Sunday, January 9, 2011

Half Pint

Half Pint

Maybe because she was nearest my age, for some years growing up, Karen and I were pretty tight. When we lived in the neighborhood of the house that burned down I remember playing a wedding game based on the wedding of aunt Sally to Duncan. We called it Sally and Duncan. She and I would walk slowly side by side while we sang

Here comes the bride

Fair fat and wide.
Where is the groom?
In a saloon on forty second street.

as loud as we could. Sometimes others joined as a singer or a bride, and we all thought it was funny every time.

Craft projects were Karen's main activity, even when she was really young. I can still see her bending over her work, her tongue out a bit, her page boy haircut flopping down almost touching her work. She always had the craftsman's interest in fit and finish.

Mopsy was a feature in the Chicago Daily News, and on Saturdays, included paper dolls. Karen would not only cut out the clothes, she would get a shirt cardboard from dad's drawer and cut around the Mopsy model making it a properly stiff paper doll.

I think she saved them for a while. The house we lived in had a picture window that faced the south, looking over a field that was slowly growing into a kind of forest. I can still see her and Lois playing with paper dolls in the heat and warmth that streamed in from that window on a cold winter's day.

Later, she was the seamstress of the family. There were fewer ready made pants sold in those days. Dress pants came with legs that were not finished. I wasn't more than about 14 when I began to buy most of my own clothes, and I would almost almost always buy a new outfit for church at Easter time. I would stand on a chair, and Karen with pins in her mouth, would mark and pin were the cuff would be. The pants would come back to me perfect.

Our first family vacation was in, I think, 1947,seven of us in an old prewar Plymouth (which was not as nice looking as the picture,

but we traveled all those hours, 7 in the car, six of us and Dad). We ended up near Hayward, Wisconsin on Blueberry Lake, but Karen did not come all the way with us. We had stopped off in Rockford, where Dad had relatives or old friends, and somehow, Karen stayed there and one of the sons of the family came with us. And I missed her.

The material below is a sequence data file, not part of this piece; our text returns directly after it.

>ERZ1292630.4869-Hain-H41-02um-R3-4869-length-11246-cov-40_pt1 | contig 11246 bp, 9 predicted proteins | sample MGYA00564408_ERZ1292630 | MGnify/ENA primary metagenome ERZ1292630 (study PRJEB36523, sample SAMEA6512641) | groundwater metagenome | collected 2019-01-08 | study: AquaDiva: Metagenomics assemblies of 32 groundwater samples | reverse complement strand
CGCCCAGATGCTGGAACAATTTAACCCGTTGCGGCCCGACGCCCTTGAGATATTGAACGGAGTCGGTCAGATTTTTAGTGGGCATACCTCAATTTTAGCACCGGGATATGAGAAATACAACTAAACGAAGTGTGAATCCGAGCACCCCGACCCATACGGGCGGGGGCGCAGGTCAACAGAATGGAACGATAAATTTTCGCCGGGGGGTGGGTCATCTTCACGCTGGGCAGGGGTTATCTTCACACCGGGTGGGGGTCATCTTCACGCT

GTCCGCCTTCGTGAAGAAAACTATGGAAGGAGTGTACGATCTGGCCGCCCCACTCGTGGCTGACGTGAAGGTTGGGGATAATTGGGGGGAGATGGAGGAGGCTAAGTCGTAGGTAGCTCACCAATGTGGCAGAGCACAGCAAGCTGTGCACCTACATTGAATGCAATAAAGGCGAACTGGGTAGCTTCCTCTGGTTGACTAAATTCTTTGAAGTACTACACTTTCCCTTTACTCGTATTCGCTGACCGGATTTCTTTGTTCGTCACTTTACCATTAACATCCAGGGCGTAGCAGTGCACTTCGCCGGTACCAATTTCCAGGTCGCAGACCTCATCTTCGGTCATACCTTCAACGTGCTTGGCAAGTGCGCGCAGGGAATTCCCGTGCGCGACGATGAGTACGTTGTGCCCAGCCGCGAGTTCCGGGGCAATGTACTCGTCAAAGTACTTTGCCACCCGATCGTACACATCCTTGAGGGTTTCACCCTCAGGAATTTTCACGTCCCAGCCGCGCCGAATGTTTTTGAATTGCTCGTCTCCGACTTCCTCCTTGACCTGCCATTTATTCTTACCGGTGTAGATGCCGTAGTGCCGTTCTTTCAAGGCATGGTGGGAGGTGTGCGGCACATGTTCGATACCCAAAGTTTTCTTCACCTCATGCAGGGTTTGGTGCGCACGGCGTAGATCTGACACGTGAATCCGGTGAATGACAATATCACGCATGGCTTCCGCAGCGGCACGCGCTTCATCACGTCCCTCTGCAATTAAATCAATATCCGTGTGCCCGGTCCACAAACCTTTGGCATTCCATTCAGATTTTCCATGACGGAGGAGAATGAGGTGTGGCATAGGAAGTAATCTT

The next vacation, when Dad had a new car,

Karen came along the whole way, and she and I started a a game we played for all of the vacations our family took. It was based, I am sure on counting horses. Each of us would buy what came next on our side of the car, and then could lose what we had bought if something bad came around the next bend. I have no idea anymore of how we calculated the worth of our purchases, nor what it was that triggered losses, but we played the game even on our last trip together in Dad's 1956 Ford when we were both teenagers, and, as the tallest of my sisters, Dad could not legitimately call her half pint anymore.

Karen was the only one of the 6 of us who had musical talent, as far as I know. But what I remember most was her lightheartedness. On weekends when we all did some household chores (she and Lois much more than I), she'd sing “Up in the air, Jr. Birdman,” making an O with her thumb and forefinger, and holding them to her eyes with her palms inward and the other three fingers spread on her cheeks, which made her elbows stick out.

Up in the air, Jr. Birdman,
Up in the air upside down.

One Saturday night, when Dad came in the living room and seeing Karen in this mode, he tried and tried to get his hands like hers, and laughed with us for a half hour. Another favorite was

Why'd you go away and leave me in Big Wamu.
You left me for another, alone and so blue...

and there are more words that I can't remember . She sang this country and western style, loud and brassy. Another, was “Some day my prince will come” sung with both a wistful expression and intonation. All for fun.

As we got older, we saw each other less. I began to run the neighborhood with guys, riding my bike to creeks and vacant spaces, or playing sports, and at a young age, working summers for my father. But on many Saturday nights, Karen was still the snack maker--fudge, Rice Krispy Treats, pop corn balls, were all in her repertoire, and one memorable night when just she and I were home, a pizza made with cheddar cheese and breakfast sausage.

After my father died and his will was settled, we saw less of each other as a family. There was no central place to come. But she and two male friends came to my place for a holiday meal (I remember it as Easter, my wife remembers it as Christmas), and one of them was Hal, her future husband. I gave her away at her wedding, and her marriage began her years of traveling and living overseas. She always remembered our children at Christmas and on birthdays, and when we did see each other, it was as if time had not passed. We could be back to that time when she was a half pint, and I was her little brother hanging out with her on a Saturday night.